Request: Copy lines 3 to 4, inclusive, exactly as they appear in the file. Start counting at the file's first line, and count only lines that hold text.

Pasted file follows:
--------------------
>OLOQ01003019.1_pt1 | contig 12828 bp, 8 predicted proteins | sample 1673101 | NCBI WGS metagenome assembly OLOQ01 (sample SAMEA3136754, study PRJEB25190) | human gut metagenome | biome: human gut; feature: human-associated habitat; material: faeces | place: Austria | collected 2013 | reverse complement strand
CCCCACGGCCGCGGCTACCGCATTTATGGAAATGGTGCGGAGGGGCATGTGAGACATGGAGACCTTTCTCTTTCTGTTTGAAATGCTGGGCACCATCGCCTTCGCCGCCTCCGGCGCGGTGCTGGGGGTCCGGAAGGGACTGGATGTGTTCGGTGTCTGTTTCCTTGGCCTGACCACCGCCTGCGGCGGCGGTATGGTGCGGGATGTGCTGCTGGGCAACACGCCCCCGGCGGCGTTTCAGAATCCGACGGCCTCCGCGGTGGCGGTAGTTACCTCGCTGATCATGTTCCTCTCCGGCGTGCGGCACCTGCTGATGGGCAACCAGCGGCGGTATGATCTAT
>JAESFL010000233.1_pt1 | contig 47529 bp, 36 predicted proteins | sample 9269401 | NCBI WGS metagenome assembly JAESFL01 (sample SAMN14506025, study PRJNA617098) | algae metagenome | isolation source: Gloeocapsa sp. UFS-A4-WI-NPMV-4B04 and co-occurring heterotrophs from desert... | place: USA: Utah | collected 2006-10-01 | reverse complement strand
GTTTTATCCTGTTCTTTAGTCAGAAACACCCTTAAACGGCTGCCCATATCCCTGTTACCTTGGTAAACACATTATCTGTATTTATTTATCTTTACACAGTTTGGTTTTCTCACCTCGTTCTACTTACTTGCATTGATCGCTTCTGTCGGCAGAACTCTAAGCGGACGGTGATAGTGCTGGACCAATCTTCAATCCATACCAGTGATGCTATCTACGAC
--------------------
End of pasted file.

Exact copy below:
>JAESFL010000233.1_pt1 | contig 47529 bp, 36 predicted proteins | sample 9269401 | NCBI WGS metagenome assembly JAESFL01 (sample SAMN14506025, study PRJNA617098) | algae metagenome | isolation source: Gloeocapsa sp. UFS-A4-WI-NPMV-4B04 and co-occurring heterotrophs from desert... | place: USA: Utah | collected 2006-10-01 | reverse complement strand
GTTTTATCCTGTTCTTTAGTCAGAAACACCCTTAAACGGCTGCCCATATCCCTGTTACCTTGGTAAACACATTATCTGTATTTATTTATCTTTACACAGTTTGGTTTTCTCACCTCGTTCTACTTACTTGCATTGATCGCTTCTGTCGGCAGAACTCTAAGCGGACGGTGATAGTGCTGGACCAATCTTCAATCCATACCAGTGATGCTATCTACGAC